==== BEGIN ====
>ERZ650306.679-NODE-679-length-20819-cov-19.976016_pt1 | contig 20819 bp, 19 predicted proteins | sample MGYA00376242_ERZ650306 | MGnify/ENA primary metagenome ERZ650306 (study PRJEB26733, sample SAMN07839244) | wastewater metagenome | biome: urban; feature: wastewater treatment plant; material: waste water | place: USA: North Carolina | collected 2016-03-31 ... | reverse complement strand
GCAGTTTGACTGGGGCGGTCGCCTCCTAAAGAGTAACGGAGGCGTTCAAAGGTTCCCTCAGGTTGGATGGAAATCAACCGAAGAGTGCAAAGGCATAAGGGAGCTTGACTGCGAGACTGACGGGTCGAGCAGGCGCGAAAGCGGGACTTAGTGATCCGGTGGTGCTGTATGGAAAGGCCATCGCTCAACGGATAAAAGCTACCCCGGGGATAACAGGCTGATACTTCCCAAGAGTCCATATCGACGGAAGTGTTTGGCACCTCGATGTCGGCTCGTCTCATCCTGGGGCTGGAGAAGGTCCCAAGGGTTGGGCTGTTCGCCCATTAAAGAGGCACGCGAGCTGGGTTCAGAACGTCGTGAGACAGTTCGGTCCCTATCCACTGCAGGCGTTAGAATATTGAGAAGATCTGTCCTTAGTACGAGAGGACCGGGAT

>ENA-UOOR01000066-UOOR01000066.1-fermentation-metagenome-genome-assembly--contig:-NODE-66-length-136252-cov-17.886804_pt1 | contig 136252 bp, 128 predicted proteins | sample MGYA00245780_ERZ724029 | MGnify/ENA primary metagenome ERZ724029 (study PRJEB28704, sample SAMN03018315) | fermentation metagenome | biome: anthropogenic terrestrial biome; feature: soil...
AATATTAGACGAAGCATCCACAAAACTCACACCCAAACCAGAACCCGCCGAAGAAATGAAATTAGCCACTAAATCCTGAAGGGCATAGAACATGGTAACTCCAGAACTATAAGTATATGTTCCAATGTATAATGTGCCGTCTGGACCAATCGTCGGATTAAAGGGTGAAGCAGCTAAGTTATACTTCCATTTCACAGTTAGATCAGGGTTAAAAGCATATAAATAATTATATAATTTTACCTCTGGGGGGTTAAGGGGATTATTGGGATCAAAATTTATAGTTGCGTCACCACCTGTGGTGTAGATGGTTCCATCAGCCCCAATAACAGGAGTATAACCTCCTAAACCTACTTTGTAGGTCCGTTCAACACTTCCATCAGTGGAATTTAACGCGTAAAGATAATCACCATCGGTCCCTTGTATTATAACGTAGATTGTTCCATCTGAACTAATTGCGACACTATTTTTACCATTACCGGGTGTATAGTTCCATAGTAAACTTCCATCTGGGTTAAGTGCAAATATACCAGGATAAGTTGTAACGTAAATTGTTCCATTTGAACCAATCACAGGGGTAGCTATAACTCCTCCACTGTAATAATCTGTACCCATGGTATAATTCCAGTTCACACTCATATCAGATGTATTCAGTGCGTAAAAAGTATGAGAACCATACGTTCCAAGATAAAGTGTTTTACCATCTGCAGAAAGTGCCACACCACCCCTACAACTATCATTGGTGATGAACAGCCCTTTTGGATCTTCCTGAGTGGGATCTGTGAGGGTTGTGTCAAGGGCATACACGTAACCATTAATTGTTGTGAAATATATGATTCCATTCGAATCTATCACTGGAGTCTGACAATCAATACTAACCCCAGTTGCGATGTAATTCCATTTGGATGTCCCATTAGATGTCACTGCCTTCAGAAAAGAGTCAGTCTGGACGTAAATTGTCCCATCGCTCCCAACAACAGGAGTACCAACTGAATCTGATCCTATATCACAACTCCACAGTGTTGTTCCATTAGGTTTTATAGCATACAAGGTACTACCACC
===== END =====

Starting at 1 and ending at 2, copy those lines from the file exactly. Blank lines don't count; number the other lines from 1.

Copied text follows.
>ERZ650306.679-NODE-679-length-20819-cov-19.976016_pt1 | contig 20819 bp, 19 predicted proteins | sample MGYA00376242_ERZ650306 | MGnify/ENA primary metagenome ERZ650306 (study PRJEB26733, sample SAMN07839244) | wastewater metagenome | biome: urban; feature: wastewater treatment plant; material: waste water | place: USA: North Carolina | collected 2016-03-31 ... | reverse complement strand
GCAGTTTGACTGGGGCGGTCGCCTCCTAAAGAGTAACGGAGGCGTTCAAAGGTTCCCTCAGGTTGGATGGAAATCAACCGAAGAGTGCAAAGGCATAAGGGAGCTTGACTGCGAGACTGACGGGTCGAGCAGGCGCGAAAGCGGGACTTAGTGATCCGGTGGTGCTGTATGGAAAGGCCATCGCTCAACGGATAAAAGCTACCCCGGGGATAACAGGCTGATACTTCCCAAGAGTCCATATCGACGGAAGTGTTTGGCACCTCGATGTCGGCTCGTCTCATCCTGGGGCTGGAGAAGGTCCCAAGGGTTGGGCTGTTCGCCCATTAAAGAGGCACGCGAGCTGGGTTCAGAACGTCGTGAGACAGTTCGGTCCCTATCCACTGCAGGCGTTAGAATATTGAGAAGATCTGTCCTTAGTACGAGAGGACCGGGAT